This article is an opinion piece from Bill Lockwood. Catch American Liberty with Bill Lockwood weekly at 11 a.m. Saturdays on NewsTalk 1290.

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The "bare bones" definition of socialism is normally thought to be a broad category of economic or political theories advocating collective control over ownership of means of production. The Soviet Union confiscated all factories, farms, and the machinery of production. This general concept, however, falls far short of what socialism has come to encompass.

Friedrich Hayek (1899-1992), the Austrian-British economist explains that "socialism has evolved in the twentieth century to mean income redistribution in pursuit of 'equality,' not through government ownership of means of production but through institutions of the welfare state and the 'progressive' income tax. The means may have changed, but the ostensible end — equality — remained the same."

For example, if socialist Bernie Sanders wanted to be entirely truthful about healthcare, he would not say that government can offer citizens anything for free, but that he wants health care to become a government-run monopoly financed entirely by taxes.

Max Eastman

Max Eastman (1883-1969) was a prominent editor, political activist and "prominent radical" who, like many in President Woodrow Wilson's "progressive" America, became infatuated with Marxism. Eastman traveled to the Soviet Union to learn firsthand how to be a good socialist and became friends with Leon Trotsky.

Years later, when Eastman became convinced that socialism is void of validity, he reflected upon his time as a Marxist in his book "Reflections on the Failure of Socialism."

“I sadly regret the precious twenty years I spent muddling and messing around with this idea," Eastman wrote," which with enough mental clarity and moral force I might have seen through when I went to Russia in 1922."

Would that more “progressives” could open their minds to come to that obvious conclusion. Eastman reflected in his book "Marxism — Is It Science?"

"Marxists profess to reject religion in favor of science, but they cherish a belief that the external universe is evolving with reliable, if not divine, necessity in exactly the direction in which they want it to go," Eastman wrote. "They do not conceive themselves as struggling to build the communist society in a world which is of its own nature indifferent to them. They conceive themselves as traveling toward that society in a world which is like a moving-stairway, but walking in the wrong direction. This is not a scientific, but in the most technical sense, a religious conception of the world."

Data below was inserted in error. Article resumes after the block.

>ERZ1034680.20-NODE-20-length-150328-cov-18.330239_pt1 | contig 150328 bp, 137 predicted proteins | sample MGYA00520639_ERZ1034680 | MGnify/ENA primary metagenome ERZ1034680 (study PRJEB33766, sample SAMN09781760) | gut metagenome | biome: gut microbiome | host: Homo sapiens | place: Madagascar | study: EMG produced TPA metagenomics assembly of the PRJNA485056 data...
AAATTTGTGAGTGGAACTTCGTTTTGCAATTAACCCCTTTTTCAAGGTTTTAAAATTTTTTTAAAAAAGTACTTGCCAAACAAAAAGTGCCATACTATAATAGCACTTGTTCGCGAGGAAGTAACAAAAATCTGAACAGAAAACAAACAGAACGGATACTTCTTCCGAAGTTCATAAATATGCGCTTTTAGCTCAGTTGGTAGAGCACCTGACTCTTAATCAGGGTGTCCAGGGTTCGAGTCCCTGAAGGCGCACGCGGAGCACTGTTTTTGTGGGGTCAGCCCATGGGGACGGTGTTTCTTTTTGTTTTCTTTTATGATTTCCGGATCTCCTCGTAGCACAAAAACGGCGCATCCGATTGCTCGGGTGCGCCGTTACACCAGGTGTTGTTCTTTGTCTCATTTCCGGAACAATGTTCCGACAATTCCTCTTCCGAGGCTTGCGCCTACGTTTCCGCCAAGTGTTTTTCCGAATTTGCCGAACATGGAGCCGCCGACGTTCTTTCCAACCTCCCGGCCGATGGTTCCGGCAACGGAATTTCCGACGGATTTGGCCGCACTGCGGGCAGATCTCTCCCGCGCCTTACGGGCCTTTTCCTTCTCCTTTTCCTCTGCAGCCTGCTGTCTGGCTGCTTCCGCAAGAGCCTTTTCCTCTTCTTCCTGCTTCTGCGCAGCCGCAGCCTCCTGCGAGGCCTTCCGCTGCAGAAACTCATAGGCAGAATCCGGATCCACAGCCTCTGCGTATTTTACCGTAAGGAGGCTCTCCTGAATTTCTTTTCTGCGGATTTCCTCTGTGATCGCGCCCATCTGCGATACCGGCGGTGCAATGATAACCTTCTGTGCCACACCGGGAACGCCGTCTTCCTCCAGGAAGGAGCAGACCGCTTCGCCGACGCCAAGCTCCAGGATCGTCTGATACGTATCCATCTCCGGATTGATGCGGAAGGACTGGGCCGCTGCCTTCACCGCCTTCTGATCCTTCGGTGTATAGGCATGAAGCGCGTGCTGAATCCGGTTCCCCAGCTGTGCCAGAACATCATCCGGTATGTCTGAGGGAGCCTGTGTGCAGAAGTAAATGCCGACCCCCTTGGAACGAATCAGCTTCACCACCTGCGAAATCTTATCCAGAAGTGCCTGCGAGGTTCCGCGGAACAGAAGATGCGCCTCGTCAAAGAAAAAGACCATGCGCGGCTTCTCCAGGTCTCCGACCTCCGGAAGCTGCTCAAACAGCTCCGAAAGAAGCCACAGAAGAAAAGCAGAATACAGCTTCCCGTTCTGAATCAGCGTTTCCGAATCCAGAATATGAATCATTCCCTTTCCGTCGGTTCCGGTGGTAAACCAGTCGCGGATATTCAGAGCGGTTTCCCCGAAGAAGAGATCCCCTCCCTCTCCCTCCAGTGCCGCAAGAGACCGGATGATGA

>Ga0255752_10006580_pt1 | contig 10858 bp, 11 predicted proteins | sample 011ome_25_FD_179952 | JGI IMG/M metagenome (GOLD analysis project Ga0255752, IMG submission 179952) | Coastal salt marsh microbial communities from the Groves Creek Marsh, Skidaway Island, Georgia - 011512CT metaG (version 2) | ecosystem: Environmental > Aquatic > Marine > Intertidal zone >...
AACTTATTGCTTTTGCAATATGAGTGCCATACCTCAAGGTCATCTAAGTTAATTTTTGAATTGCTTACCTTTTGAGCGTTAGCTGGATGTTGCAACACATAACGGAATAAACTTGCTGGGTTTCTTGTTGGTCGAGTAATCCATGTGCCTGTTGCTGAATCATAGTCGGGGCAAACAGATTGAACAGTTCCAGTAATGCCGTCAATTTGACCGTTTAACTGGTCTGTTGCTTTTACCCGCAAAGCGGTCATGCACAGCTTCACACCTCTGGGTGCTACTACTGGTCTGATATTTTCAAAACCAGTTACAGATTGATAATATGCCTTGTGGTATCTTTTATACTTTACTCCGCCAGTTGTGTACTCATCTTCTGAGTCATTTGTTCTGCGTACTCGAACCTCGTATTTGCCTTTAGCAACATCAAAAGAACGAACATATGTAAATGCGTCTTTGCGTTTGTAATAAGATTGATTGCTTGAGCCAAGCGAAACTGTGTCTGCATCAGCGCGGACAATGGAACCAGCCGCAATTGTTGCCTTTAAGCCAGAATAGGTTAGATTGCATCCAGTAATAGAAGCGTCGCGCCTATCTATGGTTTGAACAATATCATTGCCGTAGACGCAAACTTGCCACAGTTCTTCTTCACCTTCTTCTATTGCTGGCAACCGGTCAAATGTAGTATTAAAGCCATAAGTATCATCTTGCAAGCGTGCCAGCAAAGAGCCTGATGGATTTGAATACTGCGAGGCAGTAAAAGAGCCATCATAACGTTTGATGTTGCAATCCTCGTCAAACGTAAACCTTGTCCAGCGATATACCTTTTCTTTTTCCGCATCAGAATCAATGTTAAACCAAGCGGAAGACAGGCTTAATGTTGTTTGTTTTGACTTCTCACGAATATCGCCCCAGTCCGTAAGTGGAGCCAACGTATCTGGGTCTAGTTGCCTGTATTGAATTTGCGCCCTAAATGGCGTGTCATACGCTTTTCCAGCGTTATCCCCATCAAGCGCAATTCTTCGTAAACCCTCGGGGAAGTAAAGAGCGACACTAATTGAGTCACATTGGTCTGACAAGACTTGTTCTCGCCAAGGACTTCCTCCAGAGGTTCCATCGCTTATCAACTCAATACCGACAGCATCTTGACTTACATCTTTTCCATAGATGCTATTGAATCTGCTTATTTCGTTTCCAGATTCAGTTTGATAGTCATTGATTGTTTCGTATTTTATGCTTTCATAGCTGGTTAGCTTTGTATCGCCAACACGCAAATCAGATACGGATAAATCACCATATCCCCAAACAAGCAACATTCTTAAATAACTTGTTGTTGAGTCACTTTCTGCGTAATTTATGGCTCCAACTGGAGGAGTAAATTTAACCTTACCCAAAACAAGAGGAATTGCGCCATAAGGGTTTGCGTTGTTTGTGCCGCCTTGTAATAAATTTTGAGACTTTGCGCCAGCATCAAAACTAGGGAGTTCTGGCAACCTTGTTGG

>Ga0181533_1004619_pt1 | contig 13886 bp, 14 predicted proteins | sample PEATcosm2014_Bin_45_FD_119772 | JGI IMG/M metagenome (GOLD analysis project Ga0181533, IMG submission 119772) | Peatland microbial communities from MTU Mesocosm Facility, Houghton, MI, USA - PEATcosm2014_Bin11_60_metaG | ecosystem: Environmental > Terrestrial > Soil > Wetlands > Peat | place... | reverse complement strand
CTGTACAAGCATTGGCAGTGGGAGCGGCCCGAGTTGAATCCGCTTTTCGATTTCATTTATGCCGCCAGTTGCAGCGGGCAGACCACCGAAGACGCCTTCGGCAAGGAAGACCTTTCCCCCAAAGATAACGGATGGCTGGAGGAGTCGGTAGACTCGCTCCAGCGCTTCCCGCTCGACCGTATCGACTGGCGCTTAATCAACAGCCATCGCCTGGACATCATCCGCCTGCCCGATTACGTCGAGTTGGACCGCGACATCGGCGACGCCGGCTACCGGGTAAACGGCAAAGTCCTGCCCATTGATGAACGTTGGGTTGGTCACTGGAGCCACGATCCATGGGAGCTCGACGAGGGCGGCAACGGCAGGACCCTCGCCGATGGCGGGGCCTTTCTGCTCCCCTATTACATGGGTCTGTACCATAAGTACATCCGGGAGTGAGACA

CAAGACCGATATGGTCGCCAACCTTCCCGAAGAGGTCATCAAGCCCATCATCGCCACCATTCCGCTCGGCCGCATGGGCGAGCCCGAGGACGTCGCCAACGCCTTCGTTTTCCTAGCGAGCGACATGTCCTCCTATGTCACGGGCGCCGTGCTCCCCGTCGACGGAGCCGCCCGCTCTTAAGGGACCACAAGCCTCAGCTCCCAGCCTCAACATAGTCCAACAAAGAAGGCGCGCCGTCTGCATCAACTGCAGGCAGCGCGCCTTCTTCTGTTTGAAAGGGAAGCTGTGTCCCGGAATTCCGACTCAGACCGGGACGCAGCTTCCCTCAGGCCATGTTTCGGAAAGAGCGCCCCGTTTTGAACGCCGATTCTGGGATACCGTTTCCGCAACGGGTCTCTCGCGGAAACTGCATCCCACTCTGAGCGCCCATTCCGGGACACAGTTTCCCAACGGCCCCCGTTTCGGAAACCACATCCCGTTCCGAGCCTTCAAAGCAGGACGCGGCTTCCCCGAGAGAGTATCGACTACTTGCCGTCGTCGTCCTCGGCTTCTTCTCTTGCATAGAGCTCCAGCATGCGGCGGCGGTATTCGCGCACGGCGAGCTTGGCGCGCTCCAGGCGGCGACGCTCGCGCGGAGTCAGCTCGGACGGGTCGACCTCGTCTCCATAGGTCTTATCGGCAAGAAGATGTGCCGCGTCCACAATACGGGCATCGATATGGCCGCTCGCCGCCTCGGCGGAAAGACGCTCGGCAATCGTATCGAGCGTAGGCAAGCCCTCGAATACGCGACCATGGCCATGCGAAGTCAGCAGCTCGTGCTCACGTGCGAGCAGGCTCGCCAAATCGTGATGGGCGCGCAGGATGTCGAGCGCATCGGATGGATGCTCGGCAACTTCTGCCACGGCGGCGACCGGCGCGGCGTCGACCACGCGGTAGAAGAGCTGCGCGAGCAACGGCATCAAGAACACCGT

Eastman knew whereof he spoke.

When its doctrines are examined, socialism more closely resembles a religious concept than anything else. The only difference between socialism and Christianity is that the latter is grounded upon historical fact while socialistic faith is founded upon unproven assumptions. Communism particularly is a philosophy of faith in the dialectic — the zig-zagging of history onward and upward to a more perfect society.

Dr. James D. Bales was an authority on communism/socialism who taught at Harding University in Arkansas. He authored more than seventy scholarly works, including dozens on socialism, and lectured both in America and foreign countries on the dangers of communism.

“Communists represent the antithesis which the dialectic has decreed will destroy us, the thesis. It is this faith,” Bales said, “which helps keep the rank and file members at their tasks when the going is difficult.”

This is also, we might add, why myriads of collegiate students, trained by their Neo-Marxist professors, continue to march fanatically to the drumbeat of socialism.

Norman Thomas

Because of the religious nature of socialism, it was a simple matter for Norman Thomas (1884-1968), to trade his ministerial garbs and Presbyterian beliefs for a heaven-on-earth utopia strategy of socialism. He became known as "Mr. Socialist" in America.

Thomas, in turn, was heavily influenced by the nineteenth-century social gospel “theology” developed by Walter Rauschenbusch. Rauschenbusch was himself a Baptist preacher of the nineteenth century who mixed a version of modernistic "Christianity" together with Marxism to craft what became known as the "social gospel."

The key to Rauschenbusch’s theology was his concept of the Kingdom of God. To him, this Kingdom was not located in another place called heaven or in a future millennium, but could best be described in modern terms as a level of consciousness in which one recognized the immanence of God in human life and the interconnected, interacting, interdependent nature of the entire human species.

So writes Dr. Elizabeth Balanoff, professor of history at Roosevelt University in Chicago, Illinois, in her paper, "Norman Thomas: Socialism and the Social Gospel."

"Walter Rauschenbusch was convinced that this was the original Christian vision which had been distorted and lost with time," Balanoff wrote, "and that it was possible to regain it."

Because of the religious nature of socialism, H.G. Wells stated: "Socialism is to me a very great thing indeed, the form and substance of my ideal life and all the religion I possess." Mr. Edmund Optiz, writing in "Foundation for Economic Education, published in 1969, observed that, "as a religion, socialism promised a terrestrial paradise, a heaven on earth." This is why Optiz called socialism "a fanatic faith."

For this reason the devotees of socialism in America, whose number continues to grow through colleges and universities, continue to trumpet what the glories of socialism will do in America — but this is blind faith.


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